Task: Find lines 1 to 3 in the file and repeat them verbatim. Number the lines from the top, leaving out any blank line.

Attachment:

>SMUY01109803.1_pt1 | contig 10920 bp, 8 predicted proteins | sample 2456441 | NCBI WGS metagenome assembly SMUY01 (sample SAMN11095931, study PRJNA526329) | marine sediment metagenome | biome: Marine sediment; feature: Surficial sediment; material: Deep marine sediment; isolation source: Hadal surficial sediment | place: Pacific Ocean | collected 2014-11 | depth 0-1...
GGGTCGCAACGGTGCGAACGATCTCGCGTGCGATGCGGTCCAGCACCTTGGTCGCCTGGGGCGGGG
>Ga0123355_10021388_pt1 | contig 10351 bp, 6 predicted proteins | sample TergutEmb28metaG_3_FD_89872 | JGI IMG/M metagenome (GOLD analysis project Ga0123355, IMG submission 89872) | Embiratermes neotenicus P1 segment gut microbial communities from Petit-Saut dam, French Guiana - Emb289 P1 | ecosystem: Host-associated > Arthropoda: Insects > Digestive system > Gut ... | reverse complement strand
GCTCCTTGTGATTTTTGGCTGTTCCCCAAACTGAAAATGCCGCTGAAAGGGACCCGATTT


>SMUY01109803.1_pt1 | contig 10920 bp, 8 predicted proteins | sample 2456441 | NCBI WGS metagenome assembly SMUY01 (sample SAMN11095931, study PRJNA526329) | marine sediment metagenome | biome: Marine sediment; feature: Surficial sediment; material: Deep marine sediment; isolation source: Hadal surficial sediment | place: Pacific Ocean | collected 2014-11 | depth 0-1...
GGGTCGCAACGGTGCGAACGATCTCGCGTGCGATGCGGTCCAGCACCTTGGTCGCCTGGGGCGGGG
>Ga0123355_10021388_pt1 | contig 10351 bp, 6 predicted proteins | sample TergutEmb28metaG_3_FD_89872 | JGI IMG/M metagenome (GOLD analysis project Ga0123355, IMG submission 89872) | Embiratermes neotenicus P1 segment gut microbial communities from Petit-Saut dam, French Guiana - Emb289 P1 | ecosystem: Host-associated > Arthropoda: Insects > Digestive system > Gut ... | reverse complement strand